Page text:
Minister to meet local groups
By Greg Peerenboom
Front Page - Thursday, November 18, 2004 @ 10:00
Premier Dalton McGuinty has asked the attorney general to meet face-to-face with Cornwall residents by the “end of the month” over the Project Truth inquiry.
In a telephone interview with the Standard-Freeholder, McGuinty cautioned the impending inquiry “may bring back some painful memories for the people involved.’’
“(But) it could be a healthy development in the history of Cornwall,” the premier said.
Some Cornwall and area residents have repeatedly asked an inquiry be held to look into the sex abuse investigation and alleged abuses which resulted in 115 charges against 15 suspects.
Attorney General Michael Bryant couldn’t get into specifics about when he and Stormont, Dundas and Charlottenburgh MPP Jim Brownell will hold the first meeting.
“We’re working feverishly to move forward as quickly as possible,” Bryant said.
Community dialogue will help Bryant and Brownell advise the Ontario cabinet on establishing the terms of reference that will guide the yet-to-be-named inquiry commissioner.
“We have to make sure the terms of reference are appropriate so we have a commission in place which is going to give the public inquiry a measure of independence,” Bryant said.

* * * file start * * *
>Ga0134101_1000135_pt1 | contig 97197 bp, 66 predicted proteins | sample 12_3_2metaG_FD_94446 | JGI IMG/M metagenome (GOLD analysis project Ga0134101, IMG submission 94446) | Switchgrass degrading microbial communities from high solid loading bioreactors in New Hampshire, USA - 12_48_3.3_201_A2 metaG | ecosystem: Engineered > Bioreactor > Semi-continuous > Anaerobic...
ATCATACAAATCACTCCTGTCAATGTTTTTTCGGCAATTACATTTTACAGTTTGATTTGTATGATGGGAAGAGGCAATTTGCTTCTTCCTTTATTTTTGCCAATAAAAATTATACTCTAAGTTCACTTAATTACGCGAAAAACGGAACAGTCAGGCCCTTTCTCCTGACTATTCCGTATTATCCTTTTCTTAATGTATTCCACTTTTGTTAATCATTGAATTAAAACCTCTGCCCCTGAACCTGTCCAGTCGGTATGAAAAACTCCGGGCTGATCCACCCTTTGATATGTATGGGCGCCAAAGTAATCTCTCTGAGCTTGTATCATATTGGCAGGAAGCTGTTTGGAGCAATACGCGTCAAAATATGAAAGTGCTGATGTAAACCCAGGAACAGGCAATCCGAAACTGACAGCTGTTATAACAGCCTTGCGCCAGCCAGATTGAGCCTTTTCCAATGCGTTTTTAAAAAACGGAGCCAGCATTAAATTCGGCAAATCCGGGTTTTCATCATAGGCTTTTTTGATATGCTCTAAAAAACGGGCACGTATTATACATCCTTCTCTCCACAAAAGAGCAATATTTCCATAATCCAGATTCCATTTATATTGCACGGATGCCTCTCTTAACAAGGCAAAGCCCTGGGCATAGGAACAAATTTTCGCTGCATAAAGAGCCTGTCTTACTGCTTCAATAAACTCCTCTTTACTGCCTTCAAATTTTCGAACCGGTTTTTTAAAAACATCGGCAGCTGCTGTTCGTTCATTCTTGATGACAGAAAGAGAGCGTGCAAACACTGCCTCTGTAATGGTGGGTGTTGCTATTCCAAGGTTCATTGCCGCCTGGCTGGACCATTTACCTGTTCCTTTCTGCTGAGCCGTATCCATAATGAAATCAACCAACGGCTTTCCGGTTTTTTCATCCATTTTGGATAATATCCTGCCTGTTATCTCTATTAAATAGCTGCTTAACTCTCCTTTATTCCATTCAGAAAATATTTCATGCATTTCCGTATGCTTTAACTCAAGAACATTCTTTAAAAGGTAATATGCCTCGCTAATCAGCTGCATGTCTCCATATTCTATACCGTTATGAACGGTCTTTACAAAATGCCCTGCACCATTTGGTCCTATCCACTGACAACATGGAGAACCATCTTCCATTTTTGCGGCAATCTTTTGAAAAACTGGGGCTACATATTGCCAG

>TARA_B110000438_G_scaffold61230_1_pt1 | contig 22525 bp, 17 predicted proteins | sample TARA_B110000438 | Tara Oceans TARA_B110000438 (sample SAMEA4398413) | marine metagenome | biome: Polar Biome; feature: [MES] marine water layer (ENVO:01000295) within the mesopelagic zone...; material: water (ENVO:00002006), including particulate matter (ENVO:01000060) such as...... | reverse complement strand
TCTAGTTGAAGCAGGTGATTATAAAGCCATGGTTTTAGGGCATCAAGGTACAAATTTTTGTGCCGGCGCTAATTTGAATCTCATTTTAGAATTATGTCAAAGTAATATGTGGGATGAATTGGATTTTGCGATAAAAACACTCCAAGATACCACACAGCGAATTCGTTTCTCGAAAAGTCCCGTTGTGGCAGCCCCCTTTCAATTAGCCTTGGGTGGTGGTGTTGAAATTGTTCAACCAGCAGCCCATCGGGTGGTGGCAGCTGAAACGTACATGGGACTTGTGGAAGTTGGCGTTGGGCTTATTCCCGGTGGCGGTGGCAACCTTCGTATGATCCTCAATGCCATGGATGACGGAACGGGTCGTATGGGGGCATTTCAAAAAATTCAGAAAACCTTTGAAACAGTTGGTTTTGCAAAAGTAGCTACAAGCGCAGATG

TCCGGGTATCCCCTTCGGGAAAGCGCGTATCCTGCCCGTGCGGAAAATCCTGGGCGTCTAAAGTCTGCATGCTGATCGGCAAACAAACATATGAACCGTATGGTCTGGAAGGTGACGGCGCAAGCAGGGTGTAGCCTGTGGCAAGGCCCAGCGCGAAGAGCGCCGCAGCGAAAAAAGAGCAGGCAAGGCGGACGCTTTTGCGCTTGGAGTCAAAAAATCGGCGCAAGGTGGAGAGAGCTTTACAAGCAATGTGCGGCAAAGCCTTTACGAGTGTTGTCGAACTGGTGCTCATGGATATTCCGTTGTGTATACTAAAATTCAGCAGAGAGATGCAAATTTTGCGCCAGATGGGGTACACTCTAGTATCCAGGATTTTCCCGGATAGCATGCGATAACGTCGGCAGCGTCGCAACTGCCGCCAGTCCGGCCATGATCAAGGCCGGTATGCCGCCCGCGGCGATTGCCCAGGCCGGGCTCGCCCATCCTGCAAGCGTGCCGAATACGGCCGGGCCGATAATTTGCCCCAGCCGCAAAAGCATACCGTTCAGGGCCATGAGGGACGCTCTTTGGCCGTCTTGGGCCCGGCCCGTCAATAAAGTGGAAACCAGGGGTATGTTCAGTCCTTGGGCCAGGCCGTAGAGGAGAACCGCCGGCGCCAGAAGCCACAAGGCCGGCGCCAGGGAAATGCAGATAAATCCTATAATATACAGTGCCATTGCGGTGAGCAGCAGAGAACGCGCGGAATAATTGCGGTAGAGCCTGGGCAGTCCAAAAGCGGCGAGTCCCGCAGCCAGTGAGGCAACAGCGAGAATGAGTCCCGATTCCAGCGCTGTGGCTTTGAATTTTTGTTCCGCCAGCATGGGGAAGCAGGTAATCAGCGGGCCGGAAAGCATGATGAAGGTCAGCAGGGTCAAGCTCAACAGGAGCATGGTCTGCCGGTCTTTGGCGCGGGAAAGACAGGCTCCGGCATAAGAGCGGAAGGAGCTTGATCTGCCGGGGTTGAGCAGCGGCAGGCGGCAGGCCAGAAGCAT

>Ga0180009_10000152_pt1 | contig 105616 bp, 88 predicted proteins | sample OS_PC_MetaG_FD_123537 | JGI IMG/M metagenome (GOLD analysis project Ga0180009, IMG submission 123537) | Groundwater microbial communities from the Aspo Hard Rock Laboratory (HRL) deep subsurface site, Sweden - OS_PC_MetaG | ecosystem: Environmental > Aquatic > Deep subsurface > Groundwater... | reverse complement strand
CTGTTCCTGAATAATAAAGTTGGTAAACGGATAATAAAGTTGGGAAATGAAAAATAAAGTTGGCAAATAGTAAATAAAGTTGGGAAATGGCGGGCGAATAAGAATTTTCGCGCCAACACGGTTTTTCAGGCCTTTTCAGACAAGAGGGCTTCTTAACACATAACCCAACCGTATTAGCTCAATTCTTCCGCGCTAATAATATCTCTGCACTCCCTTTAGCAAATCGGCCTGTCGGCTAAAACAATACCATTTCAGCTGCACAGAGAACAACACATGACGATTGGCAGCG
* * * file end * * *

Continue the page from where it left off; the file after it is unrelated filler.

McGuinty and Bryant both emphasized Brownell will be the point man.
“A very important way for me to get input is through your excellent MPP,” Bryant said.
Brownell said it’s likely one of the two groups which have long pined for an inquiry — the Coalition for Action and the Citizens for Renewal — will be the first to contribute.
Although it’s his first involvement with a provincial inquiry, Brownell has some ideas of what might be revealed from the Cornwall Community Police Service and the Ontario Provincial Police.
He said the inquiry could shed light on how police handled the investigation when “the public gave verbal and written information. . . find out how come some cases took such a long, long time? Was it a transparent process? Were there obstacles in the way that may have not allowed justice to be served in a quick and fair way?”
Cornwall police Chief Daniel Parkinson and the police service welcomes the onset of the inquiry.
“(It’s) an opportunity to once and for all clear the air with regards to issues surrounding the Project Truth allegations pertaining to the Cornwall Community Police Service.
“A public inquiry would allow (police) the privilege to speak without breaching their oath of secrecy and bring out the facts and issues pertaining to the allegations made of the Cornwall police and its members.’’